Freezing on the Hudson

Freezing on the Hudson

The next day we decided to experience the Walkway Over the Hudson, cited as one of the “Top Ten Ways to See Fabulous Fall Foliage in the Hudson Valley.”  The Walkway extends 6,767 feet (1.28 miles) over the Hudson River, connecting Highland to Poughkeepsie, New York. It is the world’s longest pedestrian bridge and a Hudson State Historic Park. It was cold and windy out there that day, but the views were spectacular some 200+ feet above the river, and the autumn colors were gorgeous. The initiative was originally conceived as a way to turn an old abandoned railroad bridge into a pedestrian park; today it is a 501 ( c ) 3 working with the New York State Office of Parks, Recreation, and Historic Preservation, and creates a truly memorable experience.

Finally, it was time to put our heads down for the evening. Mohonk? Not just yet. I wanted to

Welcome to your Minnewaska bedroom!

Welcome to your Minnewaska bedroom!

experience a more down-to-earth place before I went to Fantasyland. So we stayed at the 26-room Minnewaska Lodge in the town of Gardiner. Built in 2001, the independent Minnewaska is situated amid 25,000 acres of park preserve — the Minnewaska State Park, the Shawangunk Mountains and the Mohonk Preserve — and its well-appointed rooms with oak Mission-style furniture and Arts and Crafts décor create a wonderful mountain retreat atmosphere. Except on the coldest days, you can even relax outside year-round in the red Adirondack chairs placed around a big fire pit.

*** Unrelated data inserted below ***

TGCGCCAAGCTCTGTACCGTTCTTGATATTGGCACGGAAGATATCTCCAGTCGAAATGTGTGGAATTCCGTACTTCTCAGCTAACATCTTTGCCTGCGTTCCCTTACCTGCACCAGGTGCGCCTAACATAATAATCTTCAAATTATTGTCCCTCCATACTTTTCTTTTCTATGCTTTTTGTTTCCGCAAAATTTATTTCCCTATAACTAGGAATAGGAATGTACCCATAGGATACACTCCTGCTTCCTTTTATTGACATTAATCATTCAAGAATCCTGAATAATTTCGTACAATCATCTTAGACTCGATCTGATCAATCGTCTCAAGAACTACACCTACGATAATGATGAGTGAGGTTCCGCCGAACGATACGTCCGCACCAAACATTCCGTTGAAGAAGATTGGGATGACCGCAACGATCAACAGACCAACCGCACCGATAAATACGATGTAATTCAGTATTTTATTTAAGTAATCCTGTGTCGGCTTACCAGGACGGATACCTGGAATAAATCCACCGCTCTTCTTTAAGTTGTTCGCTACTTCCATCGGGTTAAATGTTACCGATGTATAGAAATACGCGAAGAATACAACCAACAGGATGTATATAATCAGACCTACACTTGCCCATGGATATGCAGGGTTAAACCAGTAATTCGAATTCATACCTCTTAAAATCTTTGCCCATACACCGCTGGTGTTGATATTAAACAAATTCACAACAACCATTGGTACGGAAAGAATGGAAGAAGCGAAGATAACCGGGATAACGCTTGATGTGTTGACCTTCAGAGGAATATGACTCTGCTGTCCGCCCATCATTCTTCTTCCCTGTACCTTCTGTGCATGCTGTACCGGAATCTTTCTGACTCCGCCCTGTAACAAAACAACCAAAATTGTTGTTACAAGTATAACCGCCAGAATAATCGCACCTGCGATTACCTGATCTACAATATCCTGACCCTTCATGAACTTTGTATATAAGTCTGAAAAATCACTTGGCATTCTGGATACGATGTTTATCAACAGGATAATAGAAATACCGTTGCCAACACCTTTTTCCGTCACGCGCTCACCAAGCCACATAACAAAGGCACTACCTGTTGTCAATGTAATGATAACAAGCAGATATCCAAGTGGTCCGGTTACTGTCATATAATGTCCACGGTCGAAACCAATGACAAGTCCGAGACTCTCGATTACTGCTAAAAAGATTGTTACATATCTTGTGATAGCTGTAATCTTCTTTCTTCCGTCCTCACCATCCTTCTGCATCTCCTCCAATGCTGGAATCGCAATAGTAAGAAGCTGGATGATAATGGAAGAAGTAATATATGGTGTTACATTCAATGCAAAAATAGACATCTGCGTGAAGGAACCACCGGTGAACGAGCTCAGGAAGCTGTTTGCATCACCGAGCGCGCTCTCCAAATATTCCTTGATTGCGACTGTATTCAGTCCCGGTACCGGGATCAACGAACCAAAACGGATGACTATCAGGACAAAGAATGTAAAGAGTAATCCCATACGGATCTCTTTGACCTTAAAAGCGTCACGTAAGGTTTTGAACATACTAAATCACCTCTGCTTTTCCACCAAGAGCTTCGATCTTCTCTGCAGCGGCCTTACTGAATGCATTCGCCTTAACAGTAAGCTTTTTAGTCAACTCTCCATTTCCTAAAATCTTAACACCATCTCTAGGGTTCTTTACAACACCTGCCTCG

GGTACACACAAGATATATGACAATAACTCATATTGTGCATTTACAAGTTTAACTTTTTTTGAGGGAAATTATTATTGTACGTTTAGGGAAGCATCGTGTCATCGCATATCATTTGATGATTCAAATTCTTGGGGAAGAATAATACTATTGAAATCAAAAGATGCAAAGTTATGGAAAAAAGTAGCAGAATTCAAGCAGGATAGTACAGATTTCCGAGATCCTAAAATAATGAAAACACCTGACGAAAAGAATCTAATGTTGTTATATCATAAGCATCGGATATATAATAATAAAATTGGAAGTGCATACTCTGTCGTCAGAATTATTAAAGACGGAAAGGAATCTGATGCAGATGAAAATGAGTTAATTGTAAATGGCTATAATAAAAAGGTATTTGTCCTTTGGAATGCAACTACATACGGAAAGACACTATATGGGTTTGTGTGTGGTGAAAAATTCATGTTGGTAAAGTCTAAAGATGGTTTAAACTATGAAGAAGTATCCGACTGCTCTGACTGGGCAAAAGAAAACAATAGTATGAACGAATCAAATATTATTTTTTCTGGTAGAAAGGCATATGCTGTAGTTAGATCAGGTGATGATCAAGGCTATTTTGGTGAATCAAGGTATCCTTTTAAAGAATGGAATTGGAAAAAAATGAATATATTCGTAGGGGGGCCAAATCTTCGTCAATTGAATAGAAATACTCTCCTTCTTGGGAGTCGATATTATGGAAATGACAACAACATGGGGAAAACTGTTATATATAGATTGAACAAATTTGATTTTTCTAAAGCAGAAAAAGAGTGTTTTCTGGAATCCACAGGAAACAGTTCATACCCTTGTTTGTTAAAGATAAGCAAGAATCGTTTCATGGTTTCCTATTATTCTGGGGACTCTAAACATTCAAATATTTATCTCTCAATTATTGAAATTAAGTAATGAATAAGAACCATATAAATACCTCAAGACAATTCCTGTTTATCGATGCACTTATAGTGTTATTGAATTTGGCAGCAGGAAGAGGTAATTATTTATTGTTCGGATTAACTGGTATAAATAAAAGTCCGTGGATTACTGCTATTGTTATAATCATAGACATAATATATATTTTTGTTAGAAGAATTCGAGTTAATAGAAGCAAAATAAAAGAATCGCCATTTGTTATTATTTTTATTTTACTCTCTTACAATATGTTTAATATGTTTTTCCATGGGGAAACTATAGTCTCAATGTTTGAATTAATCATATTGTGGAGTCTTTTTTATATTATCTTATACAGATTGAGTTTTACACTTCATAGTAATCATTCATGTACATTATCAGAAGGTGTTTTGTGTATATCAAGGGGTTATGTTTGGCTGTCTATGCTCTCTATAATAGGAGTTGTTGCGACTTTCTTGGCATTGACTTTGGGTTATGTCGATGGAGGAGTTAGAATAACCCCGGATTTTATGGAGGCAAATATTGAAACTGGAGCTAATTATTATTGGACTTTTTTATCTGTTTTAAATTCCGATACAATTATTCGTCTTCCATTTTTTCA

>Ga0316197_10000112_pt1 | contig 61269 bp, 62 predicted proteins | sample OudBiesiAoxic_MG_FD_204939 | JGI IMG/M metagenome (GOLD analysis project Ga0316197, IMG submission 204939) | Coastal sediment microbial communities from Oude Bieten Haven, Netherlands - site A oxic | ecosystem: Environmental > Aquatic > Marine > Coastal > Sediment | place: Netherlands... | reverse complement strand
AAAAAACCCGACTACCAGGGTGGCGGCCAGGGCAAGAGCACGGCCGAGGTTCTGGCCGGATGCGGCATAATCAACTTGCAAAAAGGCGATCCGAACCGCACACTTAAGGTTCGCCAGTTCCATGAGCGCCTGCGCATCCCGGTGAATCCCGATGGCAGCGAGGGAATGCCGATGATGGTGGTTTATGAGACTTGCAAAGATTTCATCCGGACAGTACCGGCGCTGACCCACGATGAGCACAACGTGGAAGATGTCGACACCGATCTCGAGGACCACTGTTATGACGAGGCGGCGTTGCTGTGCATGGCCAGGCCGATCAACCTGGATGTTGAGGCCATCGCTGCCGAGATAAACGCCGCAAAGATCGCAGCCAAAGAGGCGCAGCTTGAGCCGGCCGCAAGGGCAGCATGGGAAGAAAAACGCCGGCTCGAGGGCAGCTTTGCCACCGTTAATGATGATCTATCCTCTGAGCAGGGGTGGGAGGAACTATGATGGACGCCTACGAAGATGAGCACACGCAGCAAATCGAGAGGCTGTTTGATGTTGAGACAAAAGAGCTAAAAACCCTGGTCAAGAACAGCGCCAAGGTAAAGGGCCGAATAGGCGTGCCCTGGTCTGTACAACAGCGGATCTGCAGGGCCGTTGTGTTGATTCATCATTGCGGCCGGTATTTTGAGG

Minnewaska's grounds and fire pit

Minnewaska’s grounds and fire pit

If  you’re a hiker, rock climber or general outdoor enthusiast just looking for a comfortable place to stay, the Minnewaska Lodge is for you. It’s a no frills, no special programs, no meals (other than a decent continental breakfast that featured local apples that weekend) kind of place, where you can relax among nature’s bounties in all four seasons. Just 75 miles north of New York City, this is a great choice for a Hudson Valley retreat. And the staff was superb. Remember the world’s best cassoulet from the night before? Well, since neither of us could finish our portions, we brought them to the front desk and asked if we could use their microwave to heat them up. They did better than that: Krystal heated them for us and served them on real china with real flatware and sent us back to our room to enjoy a wonderful repast, just as good the second night.

Lake Mohonk and the Walkways from our window

Lake Mohonk and the Walkways from our window